10. What an exceptionally easy and simple way to look at things. Life is challenging enough without our trying to label and compartmentalize things further. Thanks for this refreshing point of view.

  11. So let’s see, if this was the case then songs like AC/DCs “Highway to hell” is sacred? Books like the satanic bible are sacred? Movies and songs about sexual immorality are sacred?
    And these glorify The Lord? I don’t think so.
    Look we must remember and understand that we are sacred because of faith in Christ Jesus.
    Because of that we must honor him in everything we do and say. That requires the wisdom to know what is safe and what is not.
    We only know what that is by the Word of God so we must trust that and OBEY it.
    If the younger brothers and sisters see you doing something that is a weakness to them (like going into a bar or pub) then they will justify it by your actions and end up in sin being weaker than you.
    We are held to a much higher standard than the “secular” realm. We are teachers whether we like it or not and receive a stricter judgment in the end.
    We must be careful with our liberty and not use it for an occasion to sin or causing one weaker to stumble in sin. Sin is not sacred.
    I personally do not listen to secular radio because I am a song writer and that noise affects my spirit, mind and over all my writing. It is the old adage “Garbage in garbage out.”
    We are admonished to walk by the spirit and by that we won’t fulfill the desires of the flesh, and the things of the flesh are evident.
    There are several scripture passages that tell us to avoid such things and avoid certain people so be careful of how you conduct yourself in sight of others.
    We represent The King of kings, what they see in us is what they will think of Him.

  12. If it helps get the message across, why can’t I use any music, movie clip, etc. in service?

  13. AMEN JIMI !!!! Thanks for posting this.

  14. I have just been reading about this in a book called “Diverse Worship” (Pedrito U. Maynard-Reid). One thing he points out is that this division between “sacred” and “secular” isn’t really even a Christian thing – just a Western culture thing.
    We could learn a lot from our brothers in sisters in Christ from the African-American churches or those in the Middle East, who make no such distinction. Our faith involves all of life and all of life is part of how we express our faith. And the more I think about it, the more I think that is actually a more Biblical approach. Sure there are parts of the world that are in opposition to God, but instead of hiding away from them, our calling is to bring transformation to these areas. I think this is what Jesus meant when He was referring to the Kingdom of God.

  15. Nice one Jimi. This drives me nuts sometimes, why do we Christians have to box things the way we do?
    As believers, there should be two objectives to everything we do …. (1) glorify God and (2) make disciples. Everything else is style and man-made and the way we outwork these two things differs with all of us and is up to us to figure out.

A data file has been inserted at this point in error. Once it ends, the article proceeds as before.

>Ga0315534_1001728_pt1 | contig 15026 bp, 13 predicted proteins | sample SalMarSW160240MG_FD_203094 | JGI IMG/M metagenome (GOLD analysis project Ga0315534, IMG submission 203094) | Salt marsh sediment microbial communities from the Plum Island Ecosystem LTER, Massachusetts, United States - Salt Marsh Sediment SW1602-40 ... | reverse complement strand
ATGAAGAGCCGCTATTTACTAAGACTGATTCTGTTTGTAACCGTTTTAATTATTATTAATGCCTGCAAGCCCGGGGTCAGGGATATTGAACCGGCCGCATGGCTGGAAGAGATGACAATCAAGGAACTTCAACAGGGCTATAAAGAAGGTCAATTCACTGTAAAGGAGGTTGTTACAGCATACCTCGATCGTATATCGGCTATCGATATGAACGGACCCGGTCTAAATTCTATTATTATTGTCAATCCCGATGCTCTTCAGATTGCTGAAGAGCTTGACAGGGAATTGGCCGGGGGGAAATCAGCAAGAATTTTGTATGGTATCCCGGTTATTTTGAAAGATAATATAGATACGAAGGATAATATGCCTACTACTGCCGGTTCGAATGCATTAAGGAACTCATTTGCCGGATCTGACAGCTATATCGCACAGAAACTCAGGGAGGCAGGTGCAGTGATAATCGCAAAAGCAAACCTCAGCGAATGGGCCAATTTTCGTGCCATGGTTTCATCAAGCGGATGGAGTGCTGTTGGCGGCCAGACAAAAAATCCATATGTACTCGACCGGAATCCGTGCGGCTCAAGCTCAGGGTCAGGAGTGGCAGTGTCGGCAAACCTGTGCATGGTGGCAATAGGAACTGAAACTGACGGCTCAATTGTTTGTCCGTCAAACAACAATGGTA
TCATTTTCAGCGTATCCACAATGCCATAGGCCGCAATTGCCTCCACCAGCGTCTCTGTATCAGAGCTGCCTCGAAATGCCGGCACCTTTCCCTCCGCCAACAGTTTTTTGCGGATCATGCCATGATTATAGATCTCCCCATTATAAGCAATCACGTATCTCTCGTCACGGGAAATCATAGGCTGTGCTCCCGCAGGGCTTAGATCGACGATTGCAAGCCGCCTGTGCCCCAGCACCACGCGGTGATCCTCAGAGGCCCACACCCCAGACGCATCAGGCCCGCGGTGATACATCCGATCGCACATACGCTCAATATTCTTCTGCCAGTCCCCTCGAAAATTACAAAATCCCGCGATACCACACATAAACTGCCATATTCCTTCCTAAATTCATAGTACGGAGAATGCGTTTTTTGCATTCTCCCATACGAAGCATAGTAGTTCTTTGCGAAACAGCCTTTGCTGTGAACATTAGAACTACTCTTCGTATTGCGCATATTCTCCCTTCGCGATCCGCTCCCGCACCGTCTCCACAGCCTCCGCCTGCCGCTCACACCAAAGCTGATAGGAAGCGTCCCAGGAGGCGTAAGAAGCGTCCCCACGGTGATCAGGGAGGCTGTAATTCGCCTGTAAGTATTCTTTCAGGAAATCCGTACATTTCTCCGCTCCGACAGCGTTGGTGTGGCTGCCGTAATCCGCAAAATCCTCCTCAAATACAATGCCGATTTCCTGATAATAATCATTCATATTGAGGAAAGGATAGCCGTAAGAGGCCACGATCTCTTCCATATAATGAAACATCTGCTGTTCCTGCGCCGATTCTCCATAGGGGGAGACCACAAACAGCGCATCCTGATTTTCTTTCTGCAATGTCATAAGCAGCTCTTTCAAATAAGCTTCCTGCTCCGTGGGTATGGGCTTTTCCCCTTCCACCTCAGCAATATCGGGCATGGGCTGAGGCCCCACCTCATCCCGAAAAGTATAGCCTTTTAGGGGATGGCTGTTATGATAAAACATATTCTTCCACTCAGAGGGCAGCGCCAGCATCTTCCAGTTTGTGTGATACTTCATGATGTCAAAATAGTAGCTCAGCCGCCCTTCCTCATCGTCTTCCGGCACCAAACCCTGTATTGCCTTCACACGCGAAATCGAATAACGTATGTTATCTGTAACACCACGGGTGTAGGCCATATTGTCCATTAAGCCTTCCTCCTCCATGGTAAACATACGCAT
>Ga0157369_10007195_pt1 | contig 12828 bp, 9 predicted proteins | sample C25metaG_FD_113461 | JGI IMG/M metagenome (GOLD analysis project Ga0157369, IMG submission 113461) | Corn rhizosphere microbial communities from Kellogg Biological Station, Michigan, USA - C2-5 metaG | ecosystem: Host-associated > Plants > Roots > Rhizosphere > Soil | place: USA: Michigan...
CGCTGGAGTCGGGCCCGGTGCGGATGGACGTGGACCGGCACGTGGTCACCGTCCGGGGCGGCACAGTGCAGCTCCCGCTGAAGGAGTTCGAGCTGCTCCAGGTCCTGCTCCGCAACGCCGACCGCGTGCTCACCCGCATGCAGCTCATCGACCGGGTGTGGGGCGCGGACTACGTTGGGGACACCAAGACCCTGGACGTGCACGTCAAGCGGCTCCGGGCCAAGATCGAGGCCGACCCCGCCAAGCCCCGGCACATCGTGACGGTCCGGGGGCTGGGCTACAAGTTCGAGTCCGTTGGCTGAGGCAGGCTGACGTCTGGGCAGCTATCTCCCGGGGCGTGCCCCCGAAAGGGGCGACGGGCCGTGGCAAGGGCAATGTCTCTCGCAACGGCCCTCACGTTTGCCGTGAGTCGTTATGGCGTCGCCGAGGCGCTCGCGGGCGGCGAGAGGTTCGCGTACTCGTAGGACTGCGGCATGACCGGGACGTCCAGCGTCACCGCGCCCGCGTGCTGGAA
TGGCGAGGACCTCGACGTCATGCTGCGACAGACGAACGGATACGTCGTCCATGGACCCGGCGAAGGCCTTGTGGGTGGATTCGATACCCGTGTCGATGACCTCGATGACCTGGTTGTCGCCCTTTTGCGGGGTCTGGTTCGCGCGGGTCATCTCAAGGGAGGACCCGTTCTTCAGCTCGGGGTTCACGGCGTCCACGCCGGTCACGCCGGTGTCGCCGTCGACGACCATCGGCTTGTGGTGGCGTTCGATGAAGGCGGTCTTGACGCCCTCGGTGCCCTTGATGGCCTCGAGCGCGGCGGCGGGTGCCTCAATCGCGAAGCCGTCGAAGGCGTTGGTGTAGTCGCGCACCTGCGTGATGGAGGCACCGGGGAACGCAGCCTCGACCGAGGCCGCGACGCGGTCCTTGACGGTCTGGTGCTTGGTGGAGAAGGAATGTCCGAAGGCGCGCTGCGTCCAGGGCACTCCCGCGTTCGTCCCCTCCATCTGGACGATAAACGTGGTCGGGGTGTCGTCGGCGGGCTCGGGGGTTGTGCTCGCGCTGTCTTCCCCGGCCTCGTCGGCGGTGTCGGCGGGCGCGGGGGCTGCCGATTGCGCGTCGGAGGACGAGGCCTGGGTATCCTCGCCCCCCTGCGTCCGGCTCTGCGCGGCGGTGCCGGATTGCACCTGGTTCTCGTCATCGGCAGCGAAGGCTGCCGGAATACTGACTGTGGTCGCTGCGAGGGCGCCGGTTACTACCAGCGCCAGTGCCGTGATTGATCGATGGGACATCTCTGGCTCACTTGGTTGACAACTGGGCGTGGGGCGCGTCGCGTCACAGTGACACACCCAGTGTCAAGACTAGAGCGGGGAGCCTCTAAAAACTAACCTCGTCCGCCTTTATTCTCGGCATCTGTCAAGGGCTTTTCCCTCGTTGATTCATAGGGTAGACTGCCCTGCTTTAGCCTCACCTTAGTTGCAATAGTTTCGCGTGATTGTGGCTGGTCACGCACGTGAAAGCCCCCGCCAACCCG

Let’s face it, not all “sacred” artists do both of these all that well, and there are artists working in the mainstream arena who do both really well, through the life they live.
    We don’t refer to a plumber, as a “Christian” plumber if he goes to church on Sunday, but if he follows Christ there should be a desire in that plumber to glorify God and point people to God through everything he does.
    Anyway …. nicely put Jimi.

  16. So agree with you Jimi. It took me many years to see this, but we are His creation. I think the enemy of God has done quite a job at blinding us. Its time we look at it all from God’s perspective. Psalm 24:1 says it all.

  17. I love how Jesus takes our little boxes and cuts them to shreds. Whether it’s when he declared all food clean or his discussion with the woman at the well or so many other occasions, he says that the line that divides sacred and holy from the unclean and ungodly is now erased.
    The temple is us, not a fixed place on a mountain; therefore, where we go there goes the presence of God. Funny thing is where we are going we can usually find him waiting there for us too.
    Sure, some things should be avoided by some people but there should never be a static rule set as to what can be labeled sacred or secular. An example of this is that those that have weakness in the area of pornography and lust should probably never go “witnessing” at a porn expo. But, take a look at what XXXChurch is doing. They’ve been given strength to resist temptation in this area and are able to bring Christ’s light in the darkness of that industry. And because they’re found at porn expos I believe that in some strange and divine way that darkness becomes “holy ground” so to speak.
    I realize that’s an extreme example, but the principle can be applied in a variety of ways.

  18. I agree completely. It is so stuck in our heads as Christians that things must be this way that I sometimes catch myself feeling like a sinner listening to mainstream radio (whether country or other types of music). The rational me always wins the same argument you gave!! It is all His and every little piece of it can be used to glorify Him!

  19. Aaaaaaamen!! Thank you for this concise treatment of a topic that is constantly rearing it’s head in my life.